On our weekly conference calls, we’re constantly bandying around new ideas for campaigns and initiatives. Even though we have an overarching campaign throughout the year (such as our 12/12/12 campaign), we still have plenty of room to do small scale initiatives on the side, such as our Holiday Challenge and our Teachers Appreciation Week giveaway. Admittedly, sometimes these small scale initiatives peter out in terms of interest (or we’ve concocted a hair-brained idea that didn’t make much sense once we tried it), but we learn some valuable lessons for the next time around.
5. Motivate volunteers by giving them meaningful projects and freedom to come up with their own campaigns and solutions.
We treat our volunteers like our core team members. Even though each volunteer has a mentor on the Givology team and works collaboratively on existing projects at first, we encourage them to lead an initiative of their own once they become familiar with the Givology mission and organizational culture. We’ve had interns come up with a YouTube video challenge for education with prizes, completely re-design our newsletter, organize the logistics for an art exhibition, start their own local chapters, build Givology presence on new social network platforms, and start our international impact consulting project, among other activities. When the project is interesting and one’s own personal stake high, the level of commitment and dedication skyrockets.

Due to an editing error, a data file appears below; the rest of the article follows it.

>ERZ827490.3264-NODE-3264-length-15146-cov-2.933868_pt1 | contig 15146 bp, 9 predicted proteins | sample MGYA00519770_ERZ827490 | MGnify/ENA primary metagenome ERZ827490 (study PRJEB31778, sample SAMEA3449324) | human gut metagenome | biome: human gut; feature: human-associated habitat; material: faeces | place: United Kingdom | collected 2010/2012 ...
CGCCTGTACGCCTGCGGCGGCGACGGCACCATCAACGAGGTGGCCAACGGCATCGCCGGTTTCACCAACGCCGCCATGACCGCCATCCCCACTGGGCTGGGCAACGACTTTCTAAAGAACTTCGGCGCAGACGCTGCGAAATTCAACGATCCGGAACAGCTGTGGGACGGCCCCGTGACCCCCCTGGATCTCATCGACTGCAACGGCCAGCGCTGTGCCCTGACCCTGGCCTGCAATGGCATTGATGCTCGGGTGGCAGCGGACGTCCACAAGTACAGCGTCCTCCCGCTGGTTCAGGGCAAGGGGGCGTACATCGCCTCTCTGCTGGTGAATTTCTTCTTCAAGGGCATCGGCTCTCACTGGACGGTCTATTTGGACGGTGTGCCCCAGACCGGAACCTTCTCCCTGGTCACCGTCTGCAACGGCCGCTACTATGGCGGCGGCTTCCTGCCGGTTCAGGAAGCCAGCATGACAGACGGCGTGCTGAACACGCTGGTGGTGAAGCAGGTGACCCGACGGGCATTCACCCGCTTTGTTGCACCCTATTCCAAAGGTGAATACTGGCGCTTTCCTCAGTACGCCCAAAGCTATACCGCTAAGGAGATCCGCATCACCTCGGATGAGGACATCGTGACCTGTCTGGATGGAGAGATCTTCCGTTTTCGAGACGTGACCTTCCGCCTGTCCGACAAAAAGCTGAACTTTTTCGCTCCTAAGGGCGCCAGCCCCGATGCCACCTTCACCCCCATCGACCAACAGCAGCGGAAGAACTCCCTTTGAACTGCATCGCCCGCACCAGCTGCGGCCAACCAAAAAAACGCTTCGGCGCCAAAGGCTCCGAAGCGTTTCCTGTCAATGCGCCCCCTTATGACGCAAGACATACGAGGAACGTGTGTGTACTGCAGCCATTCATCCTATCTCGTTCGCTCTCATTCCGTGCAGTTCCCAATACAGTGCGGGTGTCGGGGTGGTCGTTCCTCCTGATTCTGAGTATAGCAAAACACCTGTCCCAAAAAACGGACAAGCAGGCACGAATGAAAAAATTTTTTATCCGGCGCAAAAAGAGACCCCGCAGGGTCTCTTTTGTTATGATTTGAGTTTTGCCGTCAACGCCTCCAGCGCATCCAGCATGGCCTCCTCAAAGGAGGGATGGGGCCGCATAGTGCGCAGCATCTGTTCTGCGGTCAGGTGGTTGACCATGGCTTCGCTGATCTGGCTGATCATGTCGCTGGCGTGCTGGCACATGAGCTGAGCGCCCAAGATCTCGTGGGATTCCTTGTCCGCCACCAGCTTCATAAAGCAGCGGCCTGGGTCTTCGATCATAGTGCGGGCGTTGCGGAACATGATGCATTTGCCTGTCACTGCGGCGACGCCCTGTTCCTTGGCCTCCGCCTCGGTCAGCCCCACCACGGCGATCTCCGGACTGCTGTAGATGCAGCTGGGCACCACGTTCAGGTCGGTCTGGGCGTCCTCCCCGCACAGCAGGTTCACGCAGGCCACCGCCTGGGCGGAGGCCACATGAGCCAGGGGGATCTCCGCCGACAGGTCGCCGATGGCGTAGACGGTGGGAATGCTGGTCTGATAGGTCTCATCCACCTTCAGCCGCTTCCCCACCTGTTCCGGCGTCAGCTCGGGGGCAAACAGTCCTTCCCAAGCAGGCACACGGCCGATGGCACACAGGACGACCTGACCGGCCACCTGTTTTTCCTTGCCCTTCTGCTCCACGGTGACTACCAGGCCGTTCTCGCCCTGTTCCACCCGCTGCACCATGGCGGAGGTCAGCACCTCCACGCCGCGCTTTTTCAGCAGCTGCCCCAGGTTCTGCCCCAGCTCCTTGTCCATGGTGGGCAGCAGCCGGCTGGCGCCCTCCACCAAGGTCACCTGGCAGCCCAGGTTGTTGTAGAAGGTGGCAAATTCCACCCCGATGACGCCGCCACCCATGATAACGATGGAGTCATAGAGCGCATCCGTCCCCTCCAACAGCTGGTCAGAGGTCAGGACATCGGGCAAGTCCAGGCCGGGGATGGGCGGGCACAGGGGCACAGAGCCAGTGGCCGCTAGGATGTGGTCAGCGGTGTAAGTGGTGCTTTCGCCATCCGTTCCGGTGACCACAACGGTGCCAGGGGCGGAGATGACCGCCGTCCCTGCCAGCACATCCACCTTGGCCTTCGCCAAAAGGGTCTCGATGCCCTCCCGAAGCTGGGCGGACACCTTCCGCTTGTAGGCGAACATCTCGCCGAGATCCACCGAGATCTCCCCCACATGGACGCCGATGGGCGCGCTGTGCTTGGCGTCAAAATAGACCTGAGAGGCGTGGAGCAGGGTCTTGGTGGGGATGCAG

6. Have a strategy for organizational turnover early.
As a 100% volunteer-run organization, we have to deal with turnover a lot more than organizations with salaried staff. After trying different strategies over the years, we now have a policy in place of having each functional team leader write a primer to his or her role and store it on our internal intranet. We find Google sites a really helpful tool to aggregate documents and to build a repository of information to help transfer know-how. We use dynamic Google spreadsheets for shared information, such as our contacts, list of current projects, links to useful sources, among other information.